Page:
BC Historical Newspapers

BC Historical Newspapers Logo

BC Historical Newspapers

Sunshine Coast News Jan 19, 1987

Item Metadata


JSON: xcoastnews-1.0172584.json
JSON-LD: xcoastnews-1.0172584-ld.json
RDF/XML (Pretty): xcoastnews-1.0172584-rdf.xml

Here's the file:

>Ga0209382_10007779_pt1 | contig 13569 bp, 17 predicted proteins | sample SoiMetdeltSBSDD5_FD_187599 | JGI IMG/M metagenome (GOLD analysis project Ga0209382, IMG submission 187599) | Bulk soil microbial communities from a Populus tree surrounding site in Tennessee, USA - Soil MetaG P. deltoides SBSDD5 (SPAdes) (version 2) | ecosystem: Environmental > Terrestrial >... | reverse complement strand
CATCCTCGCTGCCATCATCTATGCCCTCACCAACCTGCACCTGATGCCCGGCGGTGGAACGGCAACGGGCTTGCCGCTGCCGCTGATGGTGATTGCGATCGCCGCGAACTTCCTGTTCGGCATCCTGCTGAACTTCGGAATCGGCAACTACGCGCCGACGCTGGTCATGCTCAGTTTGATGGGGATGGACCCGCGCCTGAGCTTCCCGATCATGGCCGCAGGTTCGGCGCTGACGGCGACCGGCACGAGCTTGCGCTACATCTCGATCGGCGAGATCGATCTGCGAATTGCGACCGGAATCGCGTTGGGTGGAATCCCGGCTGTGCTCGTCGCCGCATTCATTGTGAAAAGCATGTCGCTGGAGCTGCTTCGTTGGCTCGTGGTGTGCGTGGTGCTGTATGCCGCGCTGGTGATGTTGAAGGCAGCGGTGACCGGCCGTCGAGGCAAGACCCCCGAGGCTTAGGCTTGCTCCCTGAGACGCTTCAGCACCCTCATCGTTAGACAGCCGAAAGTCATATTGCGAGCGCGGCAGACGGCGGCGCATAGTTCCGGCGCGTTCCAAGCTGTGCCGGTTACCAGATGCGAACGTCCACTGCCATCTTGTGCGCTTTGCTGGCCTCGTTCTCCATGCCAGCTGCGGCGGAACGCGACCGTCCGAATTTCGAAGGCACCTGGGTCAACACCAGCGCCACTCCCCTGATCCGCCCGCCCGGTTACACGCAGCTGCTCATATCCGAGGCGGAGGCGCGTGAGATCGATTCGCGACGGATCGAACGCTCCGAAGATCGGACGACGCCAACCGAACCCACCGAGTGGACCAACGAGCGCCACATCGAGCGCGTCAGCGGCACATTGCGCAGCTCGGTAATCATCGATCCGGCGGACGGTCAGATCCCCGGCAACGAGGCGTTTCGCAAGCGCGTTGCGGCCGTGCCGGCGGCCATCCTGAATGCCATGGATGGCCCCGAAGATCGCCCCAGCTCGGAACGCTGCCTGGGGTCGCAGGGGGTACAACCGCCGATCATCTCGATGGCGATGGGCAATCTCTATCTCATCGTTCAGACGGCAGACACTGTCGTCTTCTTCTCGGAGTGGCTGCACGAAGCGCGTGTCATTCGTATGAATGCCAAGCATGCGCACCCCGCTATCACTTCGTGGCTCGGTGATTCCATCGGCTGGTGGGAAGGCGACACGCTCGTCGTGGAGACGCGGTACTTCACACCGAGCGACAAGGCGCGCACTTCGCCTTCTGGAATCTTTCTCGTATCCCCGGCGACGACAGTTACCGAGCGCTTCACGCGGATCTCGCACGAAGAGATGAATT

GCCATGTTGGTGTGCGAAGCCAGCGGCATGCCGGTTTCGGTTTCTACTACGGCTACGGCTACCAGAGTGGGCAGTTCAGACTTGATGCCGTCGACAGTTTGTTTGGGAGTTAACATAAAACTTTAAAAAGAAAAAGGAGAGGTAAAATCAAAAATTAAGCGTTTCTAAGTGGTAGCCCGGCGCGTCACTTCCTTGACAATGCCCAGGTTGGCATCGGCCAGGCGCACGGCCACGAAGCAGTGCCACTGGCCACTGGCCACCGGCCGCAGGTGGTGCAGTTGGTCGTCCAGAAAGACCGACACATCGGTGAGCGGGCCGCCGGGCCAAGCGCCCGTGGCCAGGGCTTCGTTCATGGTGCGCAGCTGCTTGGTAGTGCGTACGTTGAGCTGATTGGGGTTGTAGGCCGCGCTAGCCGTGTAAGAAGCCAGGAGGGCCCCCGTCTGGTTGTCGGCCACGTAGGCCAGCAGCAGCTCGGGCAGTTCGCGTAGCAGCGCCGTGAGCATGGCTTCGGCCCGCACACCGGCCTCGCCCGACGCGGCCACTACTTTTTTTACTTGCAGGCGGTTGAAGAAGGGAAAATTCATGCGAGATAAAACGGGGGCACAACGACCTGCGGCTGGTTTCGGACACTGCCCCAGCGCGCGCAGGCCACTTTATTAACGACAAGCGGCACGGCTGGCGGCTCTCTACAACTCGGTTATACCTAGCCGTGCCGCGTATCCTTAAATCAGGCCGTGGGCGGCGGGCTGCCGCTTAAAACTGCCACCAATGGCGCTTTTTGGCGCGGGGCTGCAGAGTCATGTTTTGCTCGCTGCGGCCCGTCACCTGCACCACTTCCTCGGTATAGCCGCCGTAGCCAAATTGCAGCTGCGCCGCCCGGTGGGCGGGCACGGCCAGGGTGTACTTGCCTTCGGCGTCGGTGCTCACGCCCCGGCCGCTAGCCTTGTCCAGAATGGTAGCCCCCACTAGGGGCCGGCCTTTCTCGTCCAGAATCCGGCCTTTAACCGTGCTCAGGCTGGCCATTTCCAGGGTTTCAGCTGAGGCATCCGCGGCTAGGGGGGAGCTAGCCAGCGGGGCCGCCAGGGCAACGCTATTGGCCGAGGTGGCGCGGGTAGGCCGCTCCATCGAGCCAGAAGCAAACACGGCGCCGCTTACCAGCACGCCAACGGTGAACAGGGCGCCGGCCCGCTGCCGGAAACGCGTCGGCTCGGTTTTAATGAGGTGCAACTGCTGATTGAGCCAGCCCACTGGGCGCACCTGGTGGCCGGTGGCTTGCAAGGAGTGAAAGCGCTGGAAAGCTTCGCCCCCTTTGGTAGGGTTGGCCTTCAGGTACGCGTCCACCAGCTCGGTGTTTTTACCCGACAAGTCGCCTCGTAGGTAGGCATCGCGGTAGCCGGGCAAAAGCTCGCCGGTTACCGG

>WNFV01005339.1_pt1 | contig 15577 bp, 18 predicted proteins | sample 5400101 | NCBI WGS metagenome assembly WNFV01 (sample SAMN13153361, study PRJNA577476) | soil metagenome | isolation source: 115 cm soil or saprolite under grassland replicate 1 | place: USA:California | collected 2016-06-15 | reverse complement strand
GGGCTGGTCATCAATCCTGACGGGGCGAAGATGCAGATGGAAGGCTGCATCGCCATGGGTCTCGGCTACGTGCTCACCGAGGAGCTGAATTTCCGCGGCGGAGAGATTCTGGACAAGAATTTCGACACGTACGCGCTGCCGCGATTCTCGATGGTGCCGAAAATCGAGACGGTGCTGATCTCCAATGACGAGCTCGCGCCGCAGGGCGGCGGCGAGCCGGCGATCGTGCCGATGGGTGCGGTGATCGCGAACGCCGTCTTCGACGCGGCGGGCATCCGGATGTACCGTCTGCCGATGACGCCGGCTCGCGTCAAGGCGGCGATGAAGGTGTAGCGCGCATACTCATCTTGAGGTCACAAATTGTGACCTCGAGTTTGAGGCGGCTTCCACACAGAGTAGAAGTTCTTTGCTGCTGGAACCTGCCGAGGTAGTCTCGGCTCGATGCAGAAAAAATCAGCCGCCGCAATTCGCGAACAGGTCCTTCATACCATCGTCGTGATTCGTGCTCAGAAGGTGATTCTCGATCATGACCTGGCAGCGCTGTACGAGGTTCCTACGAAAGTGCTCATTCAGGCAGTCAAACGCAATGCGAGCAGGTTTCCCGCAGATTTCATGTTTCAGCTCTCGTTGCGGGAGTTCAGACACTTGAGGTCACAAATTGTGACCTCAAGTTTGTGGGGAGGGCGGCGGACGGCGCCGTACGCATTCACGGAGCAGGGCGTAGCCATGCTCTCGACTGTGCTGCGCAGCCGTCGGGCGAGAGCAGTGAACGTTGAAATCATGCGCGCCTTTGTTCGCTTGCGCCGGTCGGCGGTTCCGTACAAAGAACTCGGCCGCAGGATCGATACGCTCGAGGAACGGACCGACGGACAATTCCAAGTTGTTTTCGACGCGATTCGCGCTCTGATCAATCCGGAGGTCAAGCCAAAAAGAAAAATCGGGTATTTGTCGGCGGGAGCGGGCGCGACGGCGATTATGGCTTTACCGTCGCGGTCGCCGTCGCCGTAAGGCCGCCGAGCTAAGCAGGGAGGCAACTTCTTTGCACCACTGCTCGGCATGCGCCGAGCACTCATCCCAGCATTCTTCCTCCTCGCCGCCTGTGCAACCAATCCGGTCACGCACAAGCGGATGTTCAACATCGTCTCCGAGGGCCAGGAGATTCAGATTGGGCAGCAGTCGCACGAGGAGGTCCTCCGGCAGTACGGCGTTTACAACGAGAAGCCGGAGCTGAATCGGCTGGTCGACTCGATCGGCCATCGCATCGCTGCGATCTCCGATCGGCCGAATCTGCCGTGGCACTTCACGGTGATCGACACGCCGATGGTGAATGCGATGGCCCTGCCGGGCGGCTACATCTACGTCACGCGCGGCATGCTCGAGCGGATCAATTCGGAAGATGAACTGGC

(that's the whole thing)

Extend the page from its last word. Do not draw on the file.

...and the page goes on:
RDF/JSON: xcoastnews-1.0172584-rdf.json
Turtle: xcoastnews-1.0172584-turtle.txt
N-Triples: xcoastnews-1.0172584-rdf-ntriples.txt
Original Record: xcoastnews-1.0172584-source.json
Full Text

Full Text